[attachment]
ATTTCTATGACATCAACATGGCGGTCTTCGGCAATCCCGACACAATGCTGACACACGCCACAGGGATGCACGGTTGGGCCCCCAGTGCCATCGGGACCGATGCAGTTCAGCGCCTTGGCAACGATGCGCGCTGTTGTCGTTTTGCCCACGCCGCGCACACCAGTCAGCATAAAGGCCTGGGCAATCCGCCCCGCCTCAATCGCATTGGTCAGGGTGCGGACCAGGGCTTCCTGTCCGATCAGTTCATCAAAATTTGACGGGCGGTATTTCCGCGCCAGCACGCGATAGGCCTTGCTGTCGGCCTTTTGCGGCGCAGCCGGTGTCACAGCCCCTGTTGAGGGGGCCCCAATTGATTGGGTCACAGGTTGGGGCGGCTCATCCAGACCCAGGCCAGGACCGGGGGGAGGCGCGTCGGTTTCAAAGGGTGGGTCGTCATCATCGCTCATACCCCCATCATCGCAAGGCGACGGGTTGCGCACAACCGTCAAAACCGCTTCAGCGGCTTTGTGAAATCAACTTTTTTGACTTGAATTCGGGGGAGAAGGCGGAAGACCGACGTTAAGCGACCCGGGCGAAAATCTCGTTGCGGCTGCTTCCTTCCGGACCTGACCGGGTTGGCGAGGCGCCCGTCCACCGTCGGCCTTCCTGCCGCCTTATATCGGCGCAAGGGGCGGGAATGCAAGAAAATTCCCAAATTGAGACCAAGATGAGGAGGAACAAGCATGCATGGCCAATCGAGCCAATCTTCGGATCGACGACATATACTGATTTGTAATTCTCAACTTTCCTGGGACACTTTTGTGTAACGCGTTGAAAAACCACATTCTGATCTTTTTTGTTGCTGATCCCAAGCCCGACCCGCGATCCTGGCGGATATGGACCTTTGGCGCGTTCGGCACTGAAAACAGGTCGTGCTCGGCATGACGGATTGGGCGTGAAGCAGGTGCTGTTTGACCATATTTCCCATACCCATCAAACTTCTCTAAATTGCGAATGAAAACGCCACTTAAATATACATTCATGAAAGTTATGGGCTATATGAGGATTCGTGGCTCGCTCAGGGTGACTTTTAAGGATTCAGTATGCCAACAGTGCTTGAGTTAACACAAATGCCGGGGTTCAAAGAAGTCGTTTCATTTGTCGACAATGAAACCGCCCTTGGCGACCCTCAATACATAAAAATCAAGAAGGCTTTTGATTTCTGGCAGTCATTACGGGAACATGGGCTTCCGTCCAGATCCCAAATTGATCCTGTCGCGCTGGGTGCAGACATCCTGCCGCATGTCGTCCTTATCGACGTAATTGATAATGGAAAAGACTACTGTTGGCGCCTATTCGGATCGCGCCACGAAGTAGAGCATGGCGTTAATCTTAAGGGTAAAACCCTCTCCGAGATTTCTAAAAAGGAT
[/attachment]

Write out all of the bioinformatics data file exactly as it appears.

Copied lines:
ATTTCTATGACATCAACATGGCGGTCTTCGGCAATCCCGACACAATGCTGACACACGCCACAGGGATGCACGGTTGGGCCCCCAGTGCCATCGGGACCGATGCAGTTCAGCGCCTTGGCAACGATGCGCGCTGTTGTCGTTTTGCCCACGCCGCGCACACCAGTCAGCATAAAGGCCTGGGCAATCCGCCCCGCCTCAATCGCATTGGTCAGGGTGCGGACCAGGGCTTCCTGTCCGATCAGTTCATCAAAATTTGACGGGCGGTATTTCCGCGCCAGCACGCGATAGGCCTTGCTGTCGGCCTTTTGCGGCGCAGCCGGTGTCACAGCCCCTGTTGAGGGGGCCCCAATTGATTGGGTCACAGGTTGGGGCGGCTCATCCAGACCCAGGCCAGGACCGGGGGGAGGCGCGTCGGTTTCAAAGGGTGGGTCGTCATCATCGCTCATACCCCCATCATCGCAAGGCGACGGGTTGCGCACAACCGTCAAAACCGCTTCAGCGGCTTTGTGAAATCAACTTTTTTGACTTGAATTCGGGGGAGAAGGCGGAAGACCGACGTTAAGCGACCCGGGCGAAAATCTCGTTGCGGCTGCTTCCTTCCGGACCTGACCGGGTTGGCGAGGCGCCCGTCCACCGTCGGCCTTCCTGCCGCCTTATATCGGCGCAAGGGGCGGGAATGCAAGAAAATTCCCAAATTGAGACCAAGATGAGGAGGAACAAGCATGCATGGCCAATCGAGCCAATCTTCGGATCGACGACATATACTGATTTGTAATTCTCAACTTTCCTGGGACACTTTTGTGTAACGCGTTGAAAAACCACATTCTGATCTTTTTTGTTGCTGATCCCAAGCCCGACCCGCGATCCTGGCGGATATGGACCTTTGGCGCGTTCGGCACTGAAAACAGGTCGTGCTCGGCATGACGGATTGGGCGTGAAGCAGGTGCTGTTTGACCATATTTCCCATACCCATCAAACTTCTCTAAATTGCGAATGAAAACGCCACTTAAATATACATTCATGAAAGTTATGGGCTATATGAGGATTCGTGGCTCGCTCAGGGTGACTTTTAAGGATTCAGTATGCCAACAGTGCTTGAGTTAACACAAATGCCGGGGTTCAAAGAAGTCGTTTCATTTGTCGACAATGAAACCGCCCTTGGCGACCCTCAATACATAAAAATCAAGAAGGCTTTTGATTTCTGGCAGTCATTACGGGAACATGGGCTTCCGTCCAGATCCCAAATTGATCCTGTCGCGCTGGGTGCAGACATCCTGCCGCATGTCGTCCTTATCGACGTAATTGATAATGGAAAAGACTACTGTTGGCGCCTATTCGGATCGCGCCACGAAGTAGAGCATGGCGTTAATCTTAAGGGTAAAACCCTCTCCGAGATTTCTAAAAAGGAT